Selma to Montgomery National Historic Trail
Due to the sequestration plan, Lowndes Interpretive Center, will be closed on Sunday's effective March 10, 2013, until further notice. For more information, please call (334) 877-1983 or visit www.nps.gov/semo
Selma to Montgomery National Historic Trail 2013 Storytelling Festival
Contact: Patricia Butts, 334-727-6390
White Hall, AL - In recognition of the 1965 Selma to Montgomery March and Women's History Month, the Selma to Montgomery National Historic Trail, in partnership with the Alabama Storytelling Guild will host a two-day storytelling festival on Thursday and Friday, March 21 and 22, 2013 from 9:00 a.m. to 1:00 p.m. The festival will be presented at the Lowndes Interpretive Center, located at 7002 U.S. Highway 80 West, Hayneville, AL 36040.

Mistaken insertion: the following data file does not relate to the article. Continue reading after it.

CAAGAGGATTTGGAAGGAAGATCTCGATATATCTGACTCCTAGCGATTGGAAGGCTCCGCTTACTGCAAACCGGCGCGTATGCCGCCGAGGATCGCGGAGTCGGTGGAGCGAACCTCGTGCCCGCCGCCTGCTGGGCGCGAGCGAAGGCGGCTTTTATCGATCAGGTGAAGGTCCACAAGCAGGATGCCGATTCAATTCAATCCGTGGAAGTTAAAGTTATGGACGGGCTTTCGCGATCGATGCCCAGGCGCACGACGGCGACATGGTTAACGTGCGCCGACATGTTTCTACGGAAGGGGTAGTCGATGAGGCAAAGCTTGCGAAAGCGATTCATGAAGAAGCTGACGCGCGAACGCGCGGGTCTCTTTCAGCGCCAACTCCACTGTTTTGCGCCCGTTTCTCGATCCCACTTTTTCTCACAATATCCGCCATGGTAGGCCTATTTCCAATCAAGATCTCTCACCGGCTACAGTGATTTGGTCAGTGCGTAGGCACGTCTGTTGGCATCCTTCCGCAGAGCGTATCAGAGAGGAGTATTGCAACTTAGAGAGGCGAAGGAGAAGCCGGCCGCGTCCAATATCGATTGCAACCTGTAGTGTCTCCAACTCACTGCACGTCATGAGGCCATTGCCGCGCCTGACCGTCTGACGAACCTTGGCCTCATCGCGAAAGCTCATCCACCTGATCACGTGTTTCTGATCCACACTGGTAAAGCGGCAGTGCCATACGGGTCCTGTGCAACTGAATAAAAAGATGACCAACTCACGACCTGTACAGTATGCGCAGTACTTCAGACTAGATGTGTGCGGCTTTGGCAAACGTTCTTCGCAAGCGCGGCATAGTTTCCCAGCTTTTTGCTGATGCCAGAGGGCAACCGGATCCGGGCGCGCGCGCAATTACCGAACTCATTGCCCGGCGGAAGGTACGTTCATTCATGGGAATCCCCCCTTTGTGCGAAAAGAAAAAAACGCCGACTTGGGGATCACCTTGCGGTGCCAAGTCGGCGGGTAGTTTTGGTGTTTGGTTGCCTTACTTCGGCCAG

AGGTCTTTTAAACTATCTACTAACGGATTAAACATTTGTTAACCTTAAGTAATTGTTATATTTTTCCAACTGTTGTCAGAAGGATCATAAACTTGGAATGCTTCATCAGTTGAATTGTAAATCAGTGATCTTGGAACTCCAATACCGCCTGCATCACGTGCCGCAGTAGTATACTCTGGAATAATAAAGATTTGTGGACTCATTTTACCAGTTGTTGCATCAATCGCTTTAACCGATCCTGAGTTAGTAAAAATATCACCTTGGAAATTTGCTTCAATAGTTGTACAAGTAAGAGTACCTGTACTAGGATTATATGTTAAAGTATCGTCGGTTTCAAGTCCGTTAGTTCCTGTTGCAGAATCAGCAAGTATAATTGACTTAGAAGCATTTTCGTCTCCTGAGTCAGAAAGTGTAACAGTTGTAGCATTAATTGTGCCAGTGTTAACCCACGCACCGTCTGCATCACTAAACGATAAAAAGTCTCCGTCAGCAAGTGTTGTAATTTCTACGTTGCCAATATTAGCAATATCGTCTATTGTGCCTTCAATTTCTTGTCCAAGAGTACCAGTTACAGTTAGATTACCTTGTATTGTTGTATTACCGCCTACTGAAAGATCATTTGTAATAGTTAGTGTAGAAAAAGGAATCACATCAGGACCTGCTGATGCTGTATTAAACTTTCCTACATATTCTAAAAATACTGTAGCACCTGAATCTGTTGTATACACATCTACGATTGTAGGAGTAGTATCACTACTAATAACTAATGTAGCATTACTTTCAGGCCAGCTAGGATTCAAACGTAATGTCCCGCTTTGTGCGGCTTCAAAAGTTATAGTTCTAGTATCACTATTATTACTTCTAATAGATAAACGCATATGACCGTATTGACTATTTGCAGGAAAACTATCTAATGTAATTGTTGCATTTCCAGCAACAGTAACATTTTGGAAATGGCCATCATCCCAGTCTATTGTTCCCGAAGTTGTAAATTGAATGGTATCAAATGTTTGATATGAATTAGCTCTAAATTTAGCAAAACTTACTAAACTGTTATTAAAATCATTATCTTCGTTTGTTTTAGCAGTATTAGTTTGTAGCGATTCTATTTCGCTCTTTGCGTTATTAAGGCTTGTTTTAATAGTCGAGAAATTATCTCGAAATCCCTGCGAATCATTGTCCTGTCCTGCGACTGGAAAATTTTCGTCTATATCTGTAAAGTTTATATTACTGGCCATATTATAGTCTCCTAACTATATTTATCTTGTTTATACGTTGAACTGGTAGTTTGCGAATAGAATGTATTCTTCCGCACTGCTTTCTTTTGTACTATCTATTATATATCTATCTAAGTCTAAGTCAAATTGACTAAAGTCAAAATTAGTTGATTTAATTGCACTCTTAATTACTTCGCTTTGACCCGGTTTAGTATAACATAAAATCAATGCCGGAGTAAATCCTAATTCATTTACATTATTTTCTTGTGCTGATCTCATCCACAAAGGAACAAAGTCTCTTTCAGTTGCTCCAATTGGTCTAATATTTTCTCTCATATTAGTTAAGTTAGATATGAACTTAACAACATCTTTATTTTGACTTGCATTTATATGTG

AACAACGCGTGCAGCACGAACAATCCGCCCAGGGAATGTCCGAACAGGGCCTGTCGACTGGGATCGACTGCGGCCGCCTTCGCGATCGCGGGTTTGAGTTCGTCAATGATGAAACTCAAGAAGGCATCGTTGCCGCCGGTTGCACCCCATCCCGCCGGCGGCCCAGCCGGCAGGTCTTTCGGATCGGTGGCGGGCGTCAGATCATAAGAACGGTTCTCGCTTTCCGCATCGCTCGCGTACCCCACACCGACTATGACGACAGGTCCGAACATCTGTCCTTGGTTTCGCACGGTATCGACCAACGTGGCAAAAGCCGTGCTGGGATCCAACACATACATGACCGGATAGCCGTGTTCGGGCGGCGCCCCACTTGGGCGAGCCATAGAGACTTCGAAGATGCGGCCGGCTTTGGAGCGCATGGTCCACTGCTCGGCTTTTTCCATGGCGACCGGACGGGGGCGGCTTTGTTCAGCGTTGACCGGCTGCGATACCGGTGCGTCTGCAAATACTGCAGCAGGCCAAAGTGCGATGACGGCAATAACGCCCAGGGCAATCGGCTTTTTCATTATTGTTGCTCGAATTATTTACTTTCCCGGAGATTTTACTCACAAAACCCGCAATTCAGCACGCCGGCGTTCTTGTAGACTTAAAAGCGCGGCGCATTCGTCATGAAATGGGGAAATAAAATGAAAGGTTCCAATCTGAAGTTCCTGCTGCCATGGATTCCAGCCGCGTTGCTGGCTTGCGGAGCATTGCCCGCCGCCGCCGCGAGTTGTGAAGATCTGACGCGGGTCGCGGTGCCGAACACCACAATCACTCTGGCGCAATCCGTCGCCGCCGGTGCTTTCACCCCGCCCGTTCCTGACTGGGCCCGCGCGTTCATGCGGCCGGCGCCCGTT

The public and school groups are invited to attend and learn the history of African-American Women who were involved in the Selma to Montgomery March/The Modern Civil Rights Movement and who have inspired innovation through technology. Park staff will be available for questions at the information desk, located inside the Lowndes Interpretive Center.
This program is FREE and open to the public. For more information, contact Park Ranger Anthony Bates at (334) 877-1983 or visit www.nps.gov/semo.
Selma, AL take AL-8 E/U.S. 80 for approximately 23 miles. The Lowndes Interpretive Center will be located on the left side of U.S. 80.
Montgomery, AL take I-85 S and exit at I-65 S. Take exit I-65 S toward Mobile, AL until you reach exit 167 to merge onto Selma Hwy. U.S. 80 W. toward Selma for approximately 22 miles. The Lowndes Interpretive Center will be located on the right side of U.S. 80, one mile after entering White Hall, AL.
About the National Park Service. More than 20,000 National Park Service employees care for America's 398 national parks and work with communities across the nation to help preserve local history and create close-to-home recreational opportunities. Learn more at www.nps.gov.
Did You Know?
On March 15, 1965, shortly after the death of Rev. James Reeb in Selma, AL, President Lyndon B. Johnson introduced a voting rights bill which passed as the Voting Rights Act of 1965.